Measuring the amount and chemistry of rainfall at a precipitation station is relatively straightforward. However, estimating the input of rain water and solutes to ecosystems requires interpolation between the precipitation stations. Various methods of interpolation are used in precipitation and atmospheric deposition studies (Garcia et al. 2008, Weathers et al. 2006), but the uncertainty in the interpolation is rarely reported or used in estimating uncertainty in deposition estimates.
John Campbell conducted a preliminary analysis of spatial uncertainty in rainfall amounts using data from the Hubbard Brook Experimental Forest in New Hampshire. Hubbard Brook uses eleven precipitation gauges to estimate annual precipitation for six adjacent experimental watersheds. Thiessen polygons (Viessman and Lewis 1996) are used to define the area characterized by each of these eleven precipitation estimates, and precipitation to each watershed is calculated as the sum of the areas contributed by each polygon. He compared this to several other interpolation methods (spline, inverse distance weighting, kriging, and regression modeling) and found differences of less than 1% across the methods for annual precipitation of the nine watersheds at Hubbard Brook (Figure 1). The error associated with model selection is thus likely to be small. The error within the models describing precipitation amounts (e.g. model or parameter error in the regression) has yet to be estimated. Accounting for uncertainty in solute deposition is further complicated by the spatial and temporal mismatch between volume and chemistry samples, with fewer samples typically collected for solute chemistry than for rainfall volume. Additional challenges to be addressed in estimates of atmospheric inputs are associated with the difficulty of monitoring dry deposition and cloud deposition and their interaction with vegetation structure.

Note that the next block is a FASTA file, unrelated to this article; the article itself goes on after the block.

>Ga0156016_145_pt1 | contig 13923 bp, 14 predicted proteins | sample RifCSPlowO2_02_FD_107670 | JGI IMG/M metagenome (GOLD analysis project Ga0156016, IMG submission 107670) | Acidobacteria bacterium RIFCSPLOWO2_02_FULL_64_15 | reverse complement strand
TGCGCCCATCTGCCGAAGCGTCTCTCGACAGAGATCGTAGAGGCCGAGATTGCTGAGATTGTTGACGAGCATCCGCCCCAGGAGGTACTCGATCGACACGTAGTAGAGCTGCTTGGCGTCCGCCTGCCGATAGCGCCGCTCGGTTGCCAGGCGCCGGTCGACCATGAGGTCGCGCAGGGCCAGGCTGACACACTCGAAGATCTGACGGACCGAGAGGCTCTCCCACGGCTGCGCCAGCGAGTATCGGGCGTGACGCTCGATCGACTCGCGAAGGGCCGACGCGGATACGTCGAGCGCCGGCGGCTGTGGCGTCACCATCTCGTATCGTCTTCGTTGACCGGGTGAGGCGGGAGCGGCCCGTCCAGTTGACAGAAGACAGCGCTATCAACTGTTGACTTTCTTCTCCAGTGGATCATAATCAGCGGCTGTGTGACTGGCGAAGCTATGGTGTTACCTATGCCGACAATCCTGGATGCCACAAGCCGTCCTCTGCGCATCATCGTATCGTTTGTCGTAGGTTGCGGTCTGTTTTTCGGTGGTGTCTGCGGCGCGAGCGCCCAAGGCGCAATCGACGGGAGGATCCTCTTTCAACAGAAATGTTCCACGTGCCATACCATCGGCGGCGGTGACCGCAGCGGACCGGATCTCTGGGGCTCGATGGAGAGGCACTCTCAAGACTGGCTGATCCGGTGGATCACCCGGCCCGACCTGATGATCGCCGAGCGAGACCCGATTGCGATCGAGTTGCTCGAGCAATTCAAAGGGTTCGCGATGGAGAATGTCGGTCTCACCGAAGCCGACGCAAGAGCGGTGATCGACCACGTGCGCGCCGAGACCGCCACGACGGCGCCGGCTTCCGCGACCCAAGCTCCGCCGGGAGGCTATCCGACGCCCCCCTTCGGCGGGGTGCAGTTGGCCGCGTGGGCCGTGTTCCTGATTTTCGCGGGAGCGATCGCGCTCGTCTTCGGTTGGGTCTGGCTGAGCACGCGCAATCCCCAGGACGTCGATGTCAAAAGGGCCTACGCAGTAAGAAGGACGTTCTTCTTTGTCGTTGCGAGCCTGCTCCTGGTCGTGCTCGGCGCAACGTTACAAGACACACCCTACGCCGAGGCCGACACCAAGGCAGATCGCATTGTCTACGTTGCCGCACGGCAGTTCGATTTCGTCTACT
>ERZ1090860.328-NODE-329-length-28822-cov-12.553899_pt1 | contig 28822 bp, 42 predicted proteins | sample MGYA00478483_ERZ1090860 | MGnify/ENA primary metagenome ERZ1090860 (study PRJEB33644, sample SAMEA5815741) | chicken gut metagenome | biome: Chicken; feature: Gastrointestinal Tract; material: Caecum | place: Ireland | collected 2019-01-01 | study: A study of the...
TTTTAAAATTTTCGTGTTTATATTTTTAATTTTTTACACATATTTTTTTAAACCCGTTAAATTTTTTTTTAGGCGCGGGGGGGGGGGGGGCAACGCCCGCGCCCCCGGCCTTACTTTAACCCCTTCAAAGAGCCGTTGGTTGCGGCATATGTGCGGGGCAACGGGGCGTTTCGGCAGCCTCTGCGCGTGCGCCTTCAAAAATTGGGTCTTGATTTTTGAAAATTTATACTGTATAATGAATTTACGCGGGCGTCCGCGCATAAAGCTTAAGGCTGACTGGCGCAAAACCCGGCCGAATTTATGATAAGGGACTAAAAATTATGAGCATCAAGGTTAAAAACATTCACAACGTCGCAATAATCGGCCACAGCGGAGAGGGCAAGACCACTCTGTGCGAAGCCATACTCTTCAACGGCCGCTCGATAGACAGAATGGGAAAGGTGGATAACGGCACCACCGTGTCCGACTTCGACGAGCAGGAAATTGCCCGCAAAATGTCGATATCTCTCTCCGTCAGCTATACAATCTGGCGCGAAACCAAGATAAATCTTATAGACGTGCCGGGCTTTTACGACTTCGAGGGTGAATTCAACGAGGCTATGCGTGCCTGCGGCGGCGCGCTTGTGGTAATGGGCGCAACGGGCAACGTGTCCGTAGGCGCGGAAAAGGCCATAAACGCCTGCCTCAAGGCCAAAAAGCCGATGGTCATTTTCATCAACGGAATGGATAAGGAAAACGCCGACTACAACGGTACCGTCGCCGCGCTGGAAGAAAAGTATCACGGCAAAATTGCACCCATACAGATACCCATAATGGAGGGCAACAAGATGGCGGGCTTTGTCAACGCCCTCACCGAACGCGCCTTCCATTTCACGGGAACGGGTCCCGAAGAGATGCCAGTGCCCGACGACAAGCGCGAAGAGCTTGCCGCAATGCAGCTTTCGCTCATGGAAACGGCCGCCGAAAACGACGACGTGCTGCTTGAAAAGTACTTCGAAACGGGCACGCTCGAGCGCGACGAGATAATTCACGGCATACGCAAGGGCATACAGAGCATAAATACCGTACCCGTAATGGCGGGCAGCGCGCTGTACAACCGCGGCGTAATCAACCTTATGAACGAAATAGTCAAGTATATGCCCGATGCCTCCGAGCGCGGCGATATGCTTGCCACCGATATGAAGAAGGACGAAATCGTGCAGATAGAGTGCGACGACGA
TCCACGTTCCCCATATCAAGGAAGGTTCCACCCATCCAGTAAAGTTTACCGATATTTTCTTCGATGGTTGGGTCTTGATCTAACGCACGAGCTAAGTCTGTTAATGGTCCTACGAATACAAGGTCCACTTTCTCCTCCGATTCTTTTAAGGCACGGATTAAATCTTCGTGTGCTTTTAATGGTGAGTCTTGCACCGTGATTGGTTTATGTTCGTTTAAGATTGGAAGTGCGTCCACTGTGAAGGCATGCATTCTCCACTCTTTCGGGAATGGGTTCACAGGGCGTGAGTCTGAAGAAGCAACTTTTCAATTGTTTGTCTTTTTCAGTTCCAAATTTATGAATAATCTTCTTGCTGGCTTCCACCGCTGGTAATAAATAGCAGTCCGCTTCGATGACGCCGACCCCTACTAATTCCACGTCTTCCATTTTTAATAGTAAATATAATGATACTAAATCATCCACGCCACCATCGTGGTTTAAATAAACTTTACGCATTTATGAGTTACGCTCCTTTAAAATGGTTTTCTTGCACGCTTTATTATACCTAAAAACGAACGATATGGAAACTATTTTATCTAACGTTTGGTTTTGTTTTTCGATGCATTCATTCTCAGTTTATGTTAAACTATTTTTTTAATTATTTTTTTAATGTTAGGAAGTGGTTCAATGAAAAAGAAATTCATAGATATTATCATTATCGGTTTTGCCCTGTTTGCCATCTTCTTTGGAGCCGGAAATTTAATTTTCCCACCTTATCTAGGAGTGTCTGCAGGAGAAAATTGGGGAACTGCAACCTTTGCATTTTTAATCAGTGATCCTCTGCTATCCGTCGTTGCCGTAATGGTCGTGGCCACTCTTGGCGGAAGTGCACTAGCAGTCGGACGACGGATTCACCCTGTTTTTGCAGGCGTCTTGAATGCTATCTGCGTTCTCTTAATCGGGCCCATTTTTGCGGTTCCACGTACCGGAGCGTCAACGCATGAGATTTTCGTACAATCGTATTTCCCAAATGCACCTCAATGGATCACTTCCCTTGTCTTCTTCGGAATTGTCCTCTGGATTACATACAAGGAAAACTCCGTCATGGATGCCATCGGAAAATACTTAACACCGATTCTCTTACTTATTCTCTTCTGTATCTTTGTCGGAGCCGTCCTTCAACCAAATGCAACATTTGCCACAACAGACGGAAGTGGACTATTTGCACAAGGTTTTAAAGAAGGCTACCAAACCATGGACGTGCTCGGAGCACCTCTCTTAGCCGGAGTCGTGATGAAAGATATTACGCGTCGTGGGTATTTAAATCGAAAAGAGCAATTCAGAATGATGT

Shannon LaDeau will develop a hierarchical regression model that can accommodate the spatial and temporal mismatches in precipitation volume and chemistry observations, using weekly data sampled from five watersheds at Hubbard Brook. The regression will estimate monthly and annual wet deposition of solutes for each watershed and probability distributions for inference on predictive covariates. The model will also partition uncertainty due to measurement error, missing data, and poor model fit and will provide estimates of environmental stochasticity. Methods for spatial interpolation of regressions will be explored and impacts on annual budgets compared, including spatial analyses packages in ArcView, R (e.g, ModelMap package) and Bayesian kriging methods in OpenBUGS (i.e., geoBugs).
We also have support from the LTER Network Office for a Synthesis Working Group to further develop approaches to estimating uncertainty in precipitation fluxes. We will extend our model protocol and results to similar data from other LTER sites.